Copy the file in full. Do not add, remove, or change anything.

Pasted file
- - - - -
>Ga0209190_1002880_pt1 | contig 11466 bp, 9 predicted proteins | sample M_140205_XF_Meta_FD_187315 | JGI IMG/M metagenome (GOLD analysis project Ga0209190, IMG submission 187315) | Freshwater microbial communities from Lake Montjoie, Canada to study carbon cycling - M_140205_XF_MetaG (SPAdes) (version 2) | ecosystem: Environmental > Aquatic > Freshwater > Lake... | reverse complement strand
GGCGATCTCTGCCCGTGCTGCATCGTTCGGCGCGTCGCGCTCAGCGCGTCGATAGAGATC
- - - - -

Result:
>Ga0209190_1002880_pt1 | contig 11466 bp, 9 predicted proteins | sample M_140205_XF_Meta_FD_187315 | JGI IMG/M metagenome (GOLD analysis project Ga0209190, IMG submission 187315) | Freshwater microbial communities from Lake Montjoie, Canada to study carbon cycling - M_140205_XF_MetaG (SPAdes) (version 2) | ecosystem: Environmental > Aquatic > Freshwater > Lake... | reverse complement strand
GGCGATCTCTGCCCGTGCTGCATCGTTCGGCGCGTCGCGCTCAGCGCGTCGATAGAGATC